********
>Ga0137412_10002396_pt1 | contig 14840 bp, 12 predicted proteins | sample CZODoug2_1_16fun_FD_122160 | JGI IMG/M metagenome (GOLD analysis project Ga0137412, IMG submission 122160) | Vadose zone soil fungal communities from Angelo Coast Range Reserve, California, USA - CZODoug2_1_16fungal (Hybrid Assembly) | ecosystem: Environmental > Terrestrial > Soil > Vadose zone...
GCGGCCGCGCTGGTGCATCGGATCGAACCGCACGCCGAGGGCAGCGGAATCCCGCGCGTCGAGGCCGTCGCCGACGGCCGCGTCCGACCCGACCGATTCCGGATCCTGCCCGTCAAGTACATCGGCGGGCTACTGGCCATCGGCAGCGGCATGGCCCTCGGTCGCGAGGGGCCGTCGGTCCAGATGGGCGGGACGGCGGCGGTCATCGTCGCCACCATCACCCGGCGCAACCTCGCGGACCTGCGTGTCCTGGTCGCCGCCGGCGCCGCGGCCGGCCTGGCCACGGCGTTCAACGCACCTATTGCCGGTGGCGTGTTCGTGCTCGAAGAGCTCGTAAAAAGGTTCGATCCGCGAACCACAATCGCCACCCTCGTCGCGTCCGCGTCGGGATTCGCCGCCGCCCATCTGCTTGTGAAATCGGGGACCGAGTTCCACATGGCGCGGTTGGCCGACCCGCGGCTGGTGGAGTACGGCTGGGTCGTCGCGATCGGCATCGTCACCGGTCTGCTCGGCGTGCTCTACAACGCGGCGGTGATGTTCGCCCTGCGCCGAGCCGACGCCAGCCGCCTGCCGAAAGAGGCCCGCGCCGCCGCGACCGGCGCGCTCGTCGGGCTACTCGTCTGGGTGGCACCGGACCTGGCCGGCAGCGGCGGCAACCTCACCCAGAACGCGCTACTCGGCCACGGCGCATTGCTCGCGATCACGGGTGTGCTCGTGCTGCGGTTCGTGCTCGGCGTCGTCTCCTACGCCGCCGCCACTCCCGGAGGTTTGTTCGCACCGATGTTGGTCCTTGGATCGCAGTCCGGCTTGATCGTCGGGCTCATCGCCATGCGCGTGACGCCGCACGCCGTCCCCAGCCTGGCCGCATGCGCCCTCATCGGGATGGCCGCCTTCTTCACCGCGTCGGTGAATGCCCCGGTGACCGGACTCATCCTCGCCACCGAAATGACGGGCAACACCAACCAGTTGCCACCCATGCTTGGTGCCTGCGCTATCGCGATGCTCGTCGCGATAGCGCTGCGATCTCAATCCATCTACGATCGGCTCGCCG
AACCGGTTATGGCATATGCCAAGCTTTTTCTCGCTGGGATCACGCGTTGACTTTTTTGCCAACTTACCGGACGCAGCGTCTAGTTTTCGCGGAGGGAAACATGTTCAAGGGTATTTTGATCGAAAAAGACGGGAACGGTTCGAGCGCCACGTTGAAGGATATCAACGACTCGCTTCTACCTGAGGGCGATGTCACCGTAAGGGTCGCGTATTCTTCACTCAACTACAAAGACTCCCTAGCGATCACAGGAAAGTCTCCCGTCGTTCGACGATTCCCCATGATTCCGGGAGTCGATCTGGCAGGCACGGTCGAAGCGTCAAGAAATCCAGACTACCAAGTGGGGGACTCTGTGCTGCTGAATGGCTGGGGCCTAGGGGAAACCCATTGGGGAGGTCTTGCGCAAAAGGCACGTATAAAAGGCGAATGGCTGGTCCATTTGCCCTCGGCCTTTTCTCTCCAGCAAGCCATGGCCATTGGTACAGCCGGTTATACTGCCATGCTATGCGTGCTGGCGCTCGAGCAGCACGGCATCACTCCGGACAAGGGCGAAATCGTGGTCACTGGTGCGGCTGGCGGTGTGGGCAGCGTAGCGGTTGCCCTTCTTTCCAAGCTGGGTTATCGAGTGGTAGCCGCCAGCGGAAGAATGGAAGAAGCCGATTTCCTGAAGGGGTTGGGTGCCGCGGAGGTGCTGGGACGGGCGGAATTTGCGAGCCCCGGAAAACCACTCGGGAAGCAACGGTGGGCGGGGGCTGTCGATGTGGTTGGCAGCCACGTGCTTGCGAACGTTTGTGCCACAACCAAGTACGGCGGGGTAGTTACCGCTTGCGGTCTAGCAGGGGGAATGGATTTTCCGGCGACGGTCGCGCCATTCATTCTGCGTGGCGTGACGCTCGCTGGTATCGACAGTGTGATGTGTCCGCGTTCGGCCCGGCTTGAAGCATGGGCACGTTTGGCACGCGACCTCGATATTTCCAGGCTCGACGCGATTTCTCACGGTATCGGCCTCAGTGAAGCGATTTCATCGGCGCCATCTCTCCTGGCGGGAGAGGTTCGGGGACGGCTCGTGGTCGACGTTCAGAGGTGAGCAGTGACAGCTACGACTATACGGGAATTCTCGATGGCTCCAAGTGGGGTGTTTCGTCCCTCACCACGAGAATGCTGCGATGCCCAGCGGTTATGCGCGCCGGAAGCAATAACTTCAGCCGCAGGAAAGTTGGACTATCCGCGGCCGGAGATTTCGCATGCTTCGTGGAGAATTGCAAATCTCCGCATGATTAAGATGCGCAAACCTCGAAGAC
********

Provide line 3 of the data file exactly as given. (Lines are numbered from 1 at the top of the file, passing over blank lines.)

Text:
AACCGGTTATGGCATATGCCAAGCTTTTTCTCGCTGGGATCACGCGTTGACTTTTTTGCCAACTTACCGGACGCAGCGTCTAGTTTTCGCGGAGGGAAACATGTTCAAGGGTATTTTGATCGAAAAAGACGGGAACGGTTCGAGCGCCACGTTGAAGGATATCAACGACTCGCTTCTACCTGAGGGCGATGTCACCGTAAGGGTCGCGTATTCTTCACTCAACTACAAAGACTCCCTAGCGATCACAGGAAAGTCTCCCGTCGTTCGACGATTCCCCATGATTCCGGGAGTCGATCTGGCAGGCACGGTCGAAGCGTCAAGAAATCCAGACTACCAAGTGGGGGACTCTGTGCTGCTGAATGGCTGGGGCCTAGGGGAAACCCATTGGGGAGGTCTTGCGCAAAAGGCACGTATAAAAGGCGAATGGCTGGTCCATTTGCCCTCGGCCTTTTCTCTCCAGCAAGCCATGGCCATTGGTACAGCCGGTTATACTGCCATGCTATGCGTGCTGGCGCTCGAGCAGCACGGCATCACTCCGGACAAGGGCGAAATCGTGGTCACTGGTGCGGCTGGCGGTGTGGGCAGCGTAGCGGTTGCCCTTCTTTCCAAGCTGGGTTATCGAGTGGTAGCCGCCAGCGGAAGAATGGAAGAAGCCGATTTCCTGAAGGGGTTGGGTGCCGCGGAGGTGCTGGGACGGGCGGAATTTGCGAGCCCCGGAAAACCACTCGGGAAGCAACGGTGGGCGGGGGCTGTCGATGTGGTTGGCAGCCACGTGCTTGCGAACGTTTGTGCCACAACCAAGTACGGCGGGGTAGTTACCGCTTGCGGTCTAGCAGGGGGAATGGATTTTCCGGCGACGGTCGCGCCATTCATTCTGCGTGGCGTGACGCTCGCTGGTATCGACAGTGTGATGTGTCCGCGTTCGGCCCGGCTTGAAGCATGGGCACGTTTGGCACGCGACCTCGATATTTCCAGGCTCGACGCGATTTCTCACGGTATCGGCCTCAGTGAAGCGATTTCATCGGCGCCATCTCTCCTGGCGGGAGAGGTTCGGGGACGGCTCGTGGTCGACGTTCAGAGGTGAGCAGTGACAGCTACGACTATACGGGAATTCTCGATGGCTCCAAGTGGGGTGTTTCGTCCCTCACCACGAGAATGCTGCGATGCCCAGCGGTTATGCGCGCCGGAAGCAATAACTTCAGCCGCAGGAAAGTTGGACTATCCGCGGCCGGAGATTTCGCATGCTTCGTGGAGAATTGCAAATCTCCGCATGATTAAGATGCGCAAACCTCGAAGAC